Reviving Green Spaces Between Houses

Helen Woolley

A high percentage of urban green spaces in our UK cities is that within which social housing is set. Although the original intention was that these green space should be everybody’s in reality many of them have become nobody’s. They have become forgotten green spaces usually of a poor quality with respect to biodiversity and social value. The ‘Living with Nature’ project aimed to engage with people living in social housing in Sheffield to improve the quality of green spaces for play and biodiversity over a period of 3 years. In this post I will share the challenges we faced of reviving these forgotten housing green spaces.

Living with Nature

In the City of Sheffield about one fifth of the population live in housing provided by the City Council and much of the green space associated with this housing is of poor quality for biodiversity, children’s play and the community as a whole. The Living with Nature project addressed these issues by working with communities in 24 social housing areas owned and managed by Sheffield City Council. Project staff worked with individuals, groups and organisations within the communities to support a wide range of activities including:

  • Fun days
  • Bulb planting
  • Easter egg hunts
  • Sculpture trails
  • Lantern painting
  • and sports days.
  • Dogshows
  • ‘Play down memory lane’


Dog shows have become an annual activity on several of the sites and some of the older people enjoy Play Down Memory Lane where they share remembrances of childhood play in their neighbourhoods with tea and home-made cakes.

These events had multiple social benefits: people started using the forgotten green spaces; individuals and communities developed a sense of ownership of the spaces; people met others from the community and often perceptions of each other changed and people learnt new skills. Importantly these events gave the project team opportunities to talk about the future use, design and management of the green space.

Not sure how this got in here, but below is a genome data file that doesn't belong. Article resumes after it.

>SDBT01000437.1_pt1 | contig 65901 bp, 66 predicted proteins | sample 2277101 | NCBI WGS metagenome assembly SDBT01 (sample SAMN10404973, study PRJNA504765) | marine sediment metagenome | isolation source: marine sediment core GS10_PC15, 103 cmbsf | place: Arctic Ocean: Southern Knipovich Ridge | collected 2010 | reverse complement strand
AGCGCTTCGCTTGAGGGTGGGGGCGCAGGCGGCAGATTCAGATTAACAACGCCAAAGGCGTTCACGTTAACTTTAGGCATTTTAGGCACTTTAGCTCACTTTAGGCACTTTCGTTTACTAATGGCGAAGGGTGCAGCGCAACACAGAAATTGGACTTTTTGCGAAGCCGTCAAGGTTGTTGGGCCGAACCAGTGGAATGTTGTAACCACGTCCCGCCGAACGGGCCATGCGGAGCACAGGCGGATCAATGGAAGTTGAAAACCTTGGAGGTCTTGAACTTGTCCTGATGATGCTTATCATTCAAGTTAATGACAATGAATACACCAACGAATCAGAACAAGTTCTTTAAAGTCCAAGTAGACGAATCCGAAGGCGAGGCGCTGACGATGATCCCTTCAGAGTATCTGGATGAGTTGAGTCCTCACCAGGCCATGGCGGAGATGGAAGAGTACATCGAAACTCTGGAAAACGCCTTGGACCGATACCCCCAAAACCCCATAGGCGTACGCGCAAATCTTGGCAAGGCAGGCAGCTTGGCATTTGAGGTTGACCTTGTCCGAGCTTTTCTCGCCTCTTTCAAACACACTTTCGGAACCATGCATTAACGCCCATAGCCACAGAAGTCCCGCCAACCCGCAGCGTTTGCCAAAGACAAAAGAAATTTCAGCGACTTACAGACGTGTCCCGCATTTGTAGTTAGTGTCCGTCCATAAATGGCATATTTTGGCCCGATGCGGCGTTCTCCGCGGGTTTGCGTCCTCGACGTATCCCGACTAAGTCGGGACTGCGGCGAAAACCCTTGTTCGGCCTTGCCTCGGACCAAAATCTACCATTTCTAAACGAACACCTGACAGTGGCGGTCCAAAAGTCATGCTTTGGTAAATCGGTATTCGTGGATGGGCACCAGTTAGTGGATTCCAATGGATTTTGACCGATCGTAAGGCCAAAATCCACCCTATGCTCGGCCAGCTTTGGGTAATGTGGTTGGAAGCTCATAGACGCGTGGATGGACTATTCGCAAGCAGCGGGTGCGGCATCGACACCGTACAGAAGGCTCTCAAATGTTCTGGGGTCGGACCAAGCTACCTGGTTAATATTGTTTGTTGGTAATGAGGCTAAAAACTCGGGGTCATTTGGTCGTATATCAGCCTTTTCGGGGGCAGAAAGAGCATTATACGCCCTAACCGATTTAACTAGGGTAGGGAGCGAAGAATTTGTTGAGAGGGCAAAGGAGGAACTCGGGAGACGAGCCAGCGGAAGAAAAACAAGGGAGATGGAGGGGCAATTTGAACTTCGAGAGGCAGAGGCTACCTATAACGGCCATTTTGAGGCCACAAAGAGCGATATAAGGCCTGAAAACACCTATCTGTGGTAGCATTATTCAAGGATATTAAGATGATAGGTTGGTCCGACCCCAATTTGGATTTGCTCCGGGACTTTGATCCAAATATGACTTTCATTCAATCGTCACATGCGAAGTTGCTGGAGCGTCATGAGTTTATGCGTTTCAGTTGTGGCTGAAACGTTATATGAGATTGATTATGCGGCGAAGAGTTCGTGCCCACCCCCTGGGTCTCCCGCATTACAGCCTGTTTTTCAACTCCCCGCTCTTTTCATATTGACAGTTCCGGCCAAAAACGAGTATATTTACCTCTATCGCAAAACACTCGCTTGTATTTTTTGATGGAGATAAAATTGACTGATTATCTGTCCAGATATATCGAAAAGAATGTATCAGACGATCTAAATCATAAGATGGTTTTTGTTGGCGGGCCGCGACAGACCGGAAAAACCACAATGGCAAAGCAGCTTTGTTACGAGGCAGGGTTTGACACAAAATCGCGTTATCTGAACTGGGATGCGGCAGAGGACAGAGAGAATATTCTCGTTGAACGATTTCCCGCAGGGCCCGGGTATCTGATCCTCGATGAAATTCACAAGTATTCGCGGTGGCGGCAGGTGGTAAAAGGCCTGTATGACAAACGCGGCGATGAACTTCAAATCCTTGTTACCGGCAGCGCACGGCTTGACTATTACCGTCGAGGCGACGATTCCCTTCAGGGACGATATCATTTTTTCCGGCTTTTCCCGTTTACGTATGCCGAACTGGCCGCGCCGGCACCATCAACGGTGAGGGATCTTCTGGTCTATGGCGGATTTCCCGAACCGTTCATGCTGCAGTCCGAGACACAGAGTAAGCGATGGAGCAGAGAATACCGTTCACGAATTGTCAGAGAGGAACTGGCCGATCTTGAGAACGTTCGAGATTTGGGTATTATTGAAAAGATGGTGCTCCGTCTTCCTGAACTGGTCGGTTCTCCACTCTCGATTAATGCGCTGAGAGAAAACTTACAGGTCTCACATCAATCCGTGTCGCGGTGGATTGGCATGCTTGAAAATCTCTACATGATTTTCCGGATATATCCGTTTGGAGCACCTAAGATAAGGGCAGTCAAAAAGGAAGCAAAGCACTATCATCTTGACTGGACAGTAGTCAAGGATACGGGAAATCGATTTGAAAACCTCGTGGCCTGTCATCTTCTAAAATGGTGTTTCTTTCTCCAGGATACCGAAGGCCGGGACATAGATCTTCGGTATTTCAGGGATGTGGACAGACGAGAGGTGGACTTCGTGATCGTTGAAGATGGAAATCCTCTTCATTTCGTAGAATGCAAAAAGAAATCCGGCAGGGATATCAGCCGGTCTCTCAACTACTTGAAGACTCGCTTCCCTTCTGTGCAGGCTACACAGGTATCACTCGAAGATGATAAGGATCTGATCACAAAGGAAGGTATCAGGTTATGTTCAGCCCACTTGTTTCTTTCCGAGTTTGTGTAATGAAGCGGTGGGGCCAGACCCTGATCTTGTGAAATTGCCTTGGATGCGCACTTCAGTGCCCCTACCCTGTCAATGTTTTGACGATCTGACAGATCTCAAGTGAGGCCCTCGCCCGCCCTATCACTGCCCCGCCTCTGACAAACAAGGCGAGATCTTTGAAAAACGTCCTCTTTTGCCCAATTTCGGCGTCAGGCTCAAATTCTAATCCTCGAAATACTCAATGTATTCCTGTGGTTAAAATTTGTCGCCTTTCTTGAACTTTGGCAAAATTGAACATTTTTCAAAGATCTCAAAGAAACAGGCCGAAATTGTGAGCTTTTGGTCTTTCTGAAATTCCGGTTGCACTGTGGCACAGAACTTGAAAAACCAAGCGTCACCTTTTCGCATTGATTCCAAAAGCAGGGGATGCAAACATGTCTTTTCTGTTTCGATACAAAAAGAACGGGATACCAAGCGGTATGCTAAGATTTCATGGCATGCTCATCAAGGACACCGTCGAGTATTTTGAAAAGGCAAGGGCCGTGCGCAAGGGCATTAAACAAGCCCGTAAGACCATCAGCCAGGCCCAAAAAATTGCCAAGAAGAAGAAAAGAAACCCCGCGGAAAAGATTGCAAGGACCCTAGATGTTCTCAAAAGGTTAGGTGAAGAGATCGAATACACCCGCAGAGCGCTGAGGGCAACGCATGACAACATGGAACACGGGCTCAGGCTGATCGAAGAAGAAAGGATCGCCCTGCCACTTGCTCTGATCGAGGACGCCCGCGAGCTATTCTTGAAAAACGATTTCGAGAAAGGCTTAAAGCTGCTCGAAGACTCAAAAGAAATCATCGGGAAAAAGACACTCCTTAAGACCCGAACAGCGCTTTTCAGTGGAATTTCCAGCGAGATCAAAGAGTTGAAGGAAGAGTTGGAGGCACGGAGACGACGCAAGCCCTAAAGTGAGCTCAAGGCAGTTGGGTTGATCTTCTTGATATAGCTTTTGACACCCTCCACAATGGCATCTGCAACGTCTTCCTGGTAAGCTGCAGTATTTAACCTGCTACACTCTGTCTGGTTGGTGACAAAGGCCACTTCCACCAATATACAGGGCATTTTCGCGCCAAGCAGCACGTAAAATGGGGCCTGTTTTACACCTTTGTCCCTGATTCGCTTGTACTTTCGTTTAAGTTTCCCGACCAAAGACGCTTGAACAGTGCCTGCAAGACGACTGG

Physical changes involved moving away from a Kit, Fence, Carpet approach to the provision of play spaces to the design of the spaces as playful landscapes. Additional planting was included on many of the sites to achieve the aim of increasing biodiversity. The original project budget only included a small amount for capital works on site and some of the project team have worked very closely with community members to support the development of written funding applications.


Main challenges when reviving the green spaces

Three main challenges of the project related to negative perceptions of the green spaces, perceptions of others in the community and fear and unfamiliarity with documentation. The negative perception of the green spaces was often developed as a result of historic negative behaviours and perceived behaviours over a period of years. On one site this related to a woodland area that people were afraid to use. Supported activities including Easter egg hunts and art trails changed this perception and has resulted in a range of unsupported activities being taken forward.

castlebeck,easter egg hunt 035

In some of the communities there were negative perceptions of other users and potential users of the green spaces. This related to dog walkers, not everyone has or likes dogs, children, not everyone has children, disabled young adults with complex impairments and homeless people living in a halfway house. The onsite events provided opportunities for people to meet each other, undertake activities together and understand each other, breaking down some of the social barriers.